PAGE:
This is an archived article and the information in the article may be outdated. Please look at the time stamp on the story to see when it was last updated.

SAN DIEGO – U.S. Geological Survey says a “non-earthquake event” triggered a false report of a quake off the coast of Catalina Island Friday morning.

The USGS website initially reported that a quake occurred 18 miles southwest of Avalon, a town on the southern end of the island, at 9:48 a.m. But the event was later deleted, and now officials say they’re adjusting their system to account for a false trigger.

“This is a bit of a first time for us because these events happen so rarely,” USGS ShakeAlert tweeted shortly after 11 a.m.

No public alerts were issued, USGS said, because it did not reach the early warning system’s threshold of a magnitude 4.5.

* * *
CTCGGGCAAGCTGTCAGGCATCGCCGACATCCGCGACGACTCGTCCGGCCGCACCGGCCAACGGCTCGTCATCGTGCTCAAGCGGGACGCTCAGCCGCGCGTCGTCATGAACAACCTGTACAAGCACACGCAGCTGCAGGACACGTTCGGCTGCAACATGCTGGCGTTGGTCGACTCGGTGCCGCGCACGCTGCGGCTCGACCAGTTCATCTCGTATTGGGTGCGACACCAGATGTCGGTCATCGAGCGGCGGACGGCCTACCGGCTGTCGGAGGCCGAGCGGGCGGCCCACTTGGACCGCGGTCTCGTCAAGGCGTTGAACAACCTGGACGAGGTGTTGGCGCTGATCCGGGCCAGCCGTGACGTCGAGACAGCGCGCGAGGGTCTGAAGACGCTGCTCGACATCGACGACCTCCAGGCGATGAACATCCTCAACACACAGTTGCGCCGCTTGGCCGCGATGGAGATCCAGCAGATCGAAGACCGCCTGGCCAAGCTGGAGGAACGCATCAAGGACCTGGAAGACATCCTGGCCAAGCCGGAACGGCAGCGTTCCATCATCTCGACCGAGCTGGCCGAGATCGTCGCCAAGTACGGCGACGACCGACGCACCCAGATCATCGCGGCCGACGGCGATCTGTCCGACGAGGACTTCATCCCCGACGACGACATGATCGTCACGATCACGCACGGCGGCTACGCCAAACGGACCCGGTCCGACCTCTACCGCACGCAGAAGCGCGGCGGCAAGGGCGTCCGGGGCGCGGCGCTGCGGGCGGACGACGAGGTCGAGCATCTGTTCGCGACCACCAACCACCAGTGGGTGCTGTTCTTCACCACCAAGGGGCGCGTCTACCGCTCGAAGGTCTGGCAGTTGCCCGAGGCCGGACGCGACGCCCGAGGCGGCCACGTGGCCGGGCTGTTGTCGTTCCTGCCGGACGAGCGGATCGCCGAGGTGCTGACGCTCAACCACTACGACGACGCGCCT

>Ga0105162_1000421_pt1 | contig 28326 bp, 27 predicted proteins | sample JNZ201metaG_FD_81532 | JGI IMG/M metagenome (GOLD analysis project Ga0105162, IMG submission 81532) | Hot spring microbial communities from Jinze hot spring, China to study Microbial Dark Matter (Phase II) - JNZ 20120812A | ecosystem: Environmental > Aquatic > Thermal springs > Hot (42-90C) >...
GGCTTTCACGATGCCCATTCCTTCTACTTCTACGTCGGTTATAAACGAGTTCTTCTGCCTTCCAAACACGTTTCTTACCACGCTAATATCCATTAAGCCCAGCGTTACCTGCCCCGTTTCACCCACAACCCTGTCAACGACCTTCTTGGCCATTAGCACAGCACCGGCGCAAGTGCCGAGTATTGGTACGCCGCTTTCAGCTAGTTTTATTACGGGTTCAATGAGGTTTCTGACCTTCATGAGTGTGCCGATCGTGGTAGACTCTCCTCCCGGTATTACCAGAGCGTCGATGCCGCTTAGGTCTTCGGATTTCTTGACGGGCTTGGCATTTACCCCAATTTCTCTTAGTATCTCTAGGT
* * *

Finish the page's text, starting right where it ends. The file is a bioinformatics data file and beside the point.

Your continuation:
“The #ShakeAlert team is now making improvements based what we learned from this event,” a second tweet said.

ShakeAlert coordinator Robert de Groot described the trigger as a “noise glitch,” but said it wasn’t yet clear if the glitch was purely technical or if something in the external world made the “noise.”

Four of the agency’s seismometer stations have to get the same reading before triggering an earthquake report, de Groot told FOX 5 by phone. There are hundreds of monitoring stations scattered around Southern California, and confirming that multiple monitors got the same reading helps prevent an anomaly from triggering ShakeAlert.

In this case, four separate stations all registered whatever caused the false alarm. Additionally, some people reported shaking on the agency’s “Did You Feel It?” map for the area.

De Groot and his team will now work to determine what prompted the reading.

“Earth does weird stuff all the time,” he told FOX 5, calling the incident a “learning opportunity” for ShakeAlert that warrants weeks of investigation and tweaking to the system.

The false report came just over 12 hours after a 4.6 magnitude earthquake near Ensenada rattled San Diego.